How finding a champion is key to a successful implementation
Hospital staff and executives often sit through meetings where important tasks are discussed, but when it comes time to delegate the work or follow-up afterward, things get lost in the shuffle, particularly in an emergency department.
However, during an EHR implementation, those leading the implementation cannot afford to get lost. They need to be focused, stay driven and keep up with the timeline for the go-live date.
But how do leaders keep a department full of busy clinicians on schedule and on task? By doing two things—finding champions, and facilitating clear, constant communication.
It’s absolutely essential to identify champions in specific areas across multiple departments and teams, who will help paint the big picture for everyone else. If the task is left without delegation, an organization never really makes the substantial progress it needs to stay on track with the build.
Every group has a variety of different talents, and every organization has talented individuals whose gifts must be applied to an implementation. A good champion will be able to work well with others to have a positive impact on an implementation.
Organizations not only need a successful leader in the physician build, but they will also need a separate lead for the nurse, radiology and lab builds. All the components of the build must come together so they work in unison. An organization can have the greatest physician build, but if nurses are suffering because their build isn’t done right, then the system doesn’t work—everything has to be cohesive.
A champion must be willing to answer to their peers. If things aren’t working, the staff must have someone to go to, to ask, “Why isn’t this working?” People will put up with temporary workarounds if necessary, because they understand the challenges of implementing software, but they still want to be heard.
A common mistake when selecting a champion is choosing someone from an administrative role because of the belief that the type of work is similar. However, administrators usually already have their hands full, so to add these implementation responsibilities to their plates can be overwhelming. Usually, an organization is better off taking someone out of clinical time and allowing them to make this project “their baby,” with the expectation that they need to make this work for everyone.
People who are natural leaders will usually step up to the plate to become champions without much prodding. But this role is not for everyone. Providers really need someone who understands workflows and has an acumen for matching up what the system’s capabilities are and what is happening on a day-to-day basis. And that person must have a vision to help everyone work together on the common goal.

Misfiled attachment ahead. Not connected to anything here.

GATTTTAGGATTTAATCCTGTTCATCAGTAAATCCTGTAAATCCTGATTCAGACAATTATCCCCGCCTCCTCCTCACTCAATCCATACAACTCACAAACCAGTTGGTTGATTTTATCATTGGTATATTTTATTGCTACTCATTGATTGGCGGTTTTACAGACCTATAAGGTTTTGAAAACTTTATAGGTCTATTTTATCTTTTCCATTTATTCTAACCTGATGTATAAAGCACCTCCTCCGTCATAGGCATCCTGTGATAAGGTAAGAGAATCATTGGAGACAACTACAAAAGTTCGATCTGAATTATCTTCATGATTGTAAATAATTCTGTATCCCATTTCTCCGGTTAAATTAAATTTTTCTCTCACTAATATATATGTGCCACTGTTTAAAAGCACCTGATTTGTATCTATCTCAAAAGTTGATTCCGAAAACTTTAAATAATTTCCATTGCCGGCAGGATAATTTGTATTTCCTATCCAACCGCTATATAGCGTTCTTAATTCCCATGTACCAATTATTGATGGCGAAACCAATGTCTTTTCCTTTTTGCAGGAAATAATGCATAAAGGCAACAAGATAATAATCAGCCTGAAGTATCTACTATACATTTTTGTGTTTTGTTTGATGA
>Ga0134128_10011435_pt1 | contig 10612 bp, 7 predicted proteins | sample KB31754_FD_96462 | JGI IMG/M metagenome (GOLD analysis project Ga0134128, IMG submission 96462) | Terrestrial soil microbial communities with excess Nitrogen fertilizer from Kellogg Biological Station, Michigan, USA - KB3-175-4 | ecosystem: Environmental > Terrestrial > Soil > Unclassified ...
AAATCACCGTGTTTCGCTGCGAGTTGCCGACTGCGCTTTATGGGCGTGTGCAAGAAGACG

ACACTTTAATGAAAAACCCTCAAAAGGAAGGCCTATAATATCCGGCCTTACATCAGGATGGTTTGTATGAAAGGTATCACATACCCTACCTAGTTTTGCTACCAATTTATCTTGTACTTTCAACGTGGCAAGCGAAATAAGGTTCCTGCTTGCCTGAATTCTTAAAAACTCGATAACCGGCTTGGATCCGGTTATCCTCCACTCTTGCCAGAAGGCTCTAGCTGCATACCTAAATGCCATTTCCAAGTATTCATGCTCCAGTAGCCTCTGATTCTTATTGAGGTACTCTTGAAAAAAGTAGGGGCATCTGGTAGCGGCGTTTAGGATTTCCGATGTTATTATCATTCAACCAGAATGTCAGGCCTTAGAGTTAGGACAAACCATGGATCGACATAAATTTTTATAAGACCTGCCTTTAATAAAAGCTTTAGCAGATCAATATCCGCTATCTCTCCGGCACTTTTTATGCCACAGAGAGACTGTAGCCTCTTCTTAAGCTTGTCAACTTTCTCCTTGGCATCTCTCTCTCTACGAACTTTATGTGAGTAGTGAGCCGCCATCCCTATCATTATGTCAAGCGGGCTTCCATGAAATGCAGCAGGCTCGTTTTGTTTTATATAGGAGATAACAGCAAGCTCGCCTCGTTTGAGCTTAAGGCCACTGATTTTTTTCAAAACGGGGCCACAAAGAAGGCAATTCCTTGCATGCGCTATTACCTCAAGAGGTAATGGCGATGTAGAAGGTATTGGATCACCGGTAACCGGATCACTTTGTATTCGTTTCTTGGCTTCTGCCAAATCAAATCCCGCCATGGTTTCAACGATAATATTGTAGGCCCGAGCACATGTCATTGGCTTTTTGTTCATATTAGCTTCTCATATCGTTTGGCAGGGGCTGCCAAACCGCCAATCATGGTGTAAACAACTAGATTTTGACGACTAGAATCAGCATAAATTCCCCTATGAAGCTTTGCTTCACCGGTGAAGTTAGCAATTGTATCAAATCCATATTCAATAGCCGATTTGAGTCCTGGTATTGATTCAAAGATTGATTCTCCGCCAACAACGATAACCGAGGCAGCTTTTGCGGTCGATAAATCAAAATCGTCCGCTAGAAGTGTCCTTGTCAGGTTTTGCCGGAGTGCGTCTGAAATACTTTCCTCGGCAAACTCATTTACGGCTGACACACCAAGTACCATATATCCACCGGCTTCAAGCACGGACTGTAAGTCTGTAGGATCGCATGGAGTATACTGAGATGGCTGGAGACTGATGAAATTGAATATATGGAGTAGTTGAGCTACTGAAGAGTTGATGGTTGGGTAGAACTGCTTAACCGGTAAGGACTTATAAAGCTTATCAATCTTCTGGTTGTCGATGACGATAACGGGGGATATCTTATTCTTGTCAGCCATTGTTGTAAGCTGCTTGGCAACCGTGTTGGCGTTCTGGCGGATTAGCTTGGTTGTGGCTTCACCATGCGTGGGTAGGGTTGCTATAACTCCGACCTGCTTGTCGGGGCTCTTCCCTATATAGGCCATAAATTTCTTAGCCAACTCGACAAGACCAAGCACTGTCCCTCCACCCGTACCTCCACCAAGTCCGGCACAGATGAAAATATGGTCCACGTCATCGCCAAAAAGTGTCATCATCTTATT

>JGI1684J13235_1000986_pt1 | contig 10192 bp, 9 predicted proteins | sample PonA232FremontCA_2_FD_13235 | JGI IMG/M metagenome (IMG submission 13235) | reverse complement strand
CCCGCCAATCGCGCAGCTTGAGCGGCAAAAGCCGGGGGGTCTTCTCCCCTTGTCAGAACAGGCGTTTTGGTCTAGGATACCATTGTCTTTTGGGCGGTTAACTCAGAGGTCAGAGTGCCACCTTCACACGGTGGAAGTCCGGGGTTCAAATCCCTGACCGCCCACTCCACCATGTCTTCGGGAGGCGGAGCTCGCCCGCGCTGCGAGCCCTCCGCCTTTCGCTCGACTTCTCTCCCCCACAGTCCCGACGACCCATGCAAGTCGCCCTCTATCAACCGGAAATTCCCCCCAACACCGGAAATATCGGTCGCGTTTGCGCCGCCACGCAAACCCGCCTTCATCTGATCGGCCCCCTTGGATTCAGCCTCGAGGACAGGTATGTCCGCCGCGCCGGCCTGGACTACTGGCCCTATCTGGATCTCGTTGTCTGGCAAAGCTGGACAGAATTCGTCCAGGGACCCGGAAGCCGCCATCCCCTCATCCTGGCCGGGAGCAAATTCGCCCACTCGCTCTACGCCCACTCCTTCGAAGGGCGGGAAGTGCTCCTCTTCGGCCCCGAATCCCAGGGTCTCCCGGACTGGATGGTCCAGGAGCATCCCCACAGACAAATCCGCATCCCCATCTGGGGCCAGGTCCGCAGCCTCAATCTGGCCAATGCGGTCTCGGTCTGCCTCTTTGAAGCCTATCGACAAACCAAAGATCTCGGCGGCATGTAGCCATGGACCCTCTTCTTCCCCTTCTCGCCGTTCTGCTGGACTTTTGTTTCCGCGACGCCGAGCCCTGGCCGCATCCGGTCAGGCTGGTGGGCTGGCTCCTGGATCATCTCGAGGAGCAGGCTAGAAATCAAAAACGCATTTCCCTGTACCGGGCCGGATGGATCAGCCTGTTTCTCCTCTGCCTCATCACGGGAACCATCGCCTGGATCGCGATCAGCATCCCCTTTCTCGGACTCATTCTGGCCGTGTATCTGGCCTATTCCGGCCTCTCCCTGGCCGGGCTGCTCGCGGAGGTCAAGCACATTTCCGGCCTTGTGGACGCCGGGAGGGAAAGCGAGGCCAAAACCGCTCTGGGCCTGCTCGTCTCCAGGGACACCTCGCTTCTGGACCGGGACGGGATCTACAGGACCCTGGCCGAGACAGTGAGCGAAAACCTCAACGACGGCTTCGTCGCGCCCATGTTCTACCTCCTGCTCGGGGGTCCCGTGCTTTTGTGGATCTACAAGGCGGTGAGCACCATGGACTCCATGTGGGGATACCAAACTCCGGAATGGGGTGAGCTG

Once a champion is identified, the organization will need to help them facilitate constant communication between groups. Satisfying teams with the process—both both before and after go-live—comes comes down to pre-implementation planning.
For example, implementing within the ED is a completely different ballgame from other projects. With the controlled chaos that is an ED, it’s important to get the new workflow in front of clinicians visually, as soon as possible. In our implementation, Northwestern Medical Center decided to upload the system icon onto each workspace and desktop—this was a noninvasive way to start preparing clinicians for the upcoming change.
When it came down to the actual implementation, Northwestern Medical’s communication strategy was to have consistent meetings while staying in touch and moving tasks forward via emails, screenshots and conversations with champions. In the ED especially, scheduling time for everyone to meet on a regular basis is difficult, but this is a crucial step that is crucial to secure clinicians’ buy-in.
Through the meetings at Northwestern Medical, it became evident that it was important to prioritize the build and pay attention to the basics. In large group meetings, conversations can drill down into minutia very quickly, and many minor details about which people argue don’t make that much of a difference to eventual workflow.
As long as a group doesn’t stray too far away from its goals, an implementation will be successful. Don’t try to tackle a huge number of new initiatives that are not needed right away. There’s enough going on in a new implementation, just in terms of helping providers to learn and use the software.
Stay focused on the big things, like moving patients from Point A to B, providing appropriate treatment and orders, and grouping orders, discharge and dispositions.
A close partnership with an EHR vendor can be very beneficial—it needs to be a 50/50 relationship; if a vendor doesn’t have someone to respond to concerns or questions as they arise, it can negatively impact the build.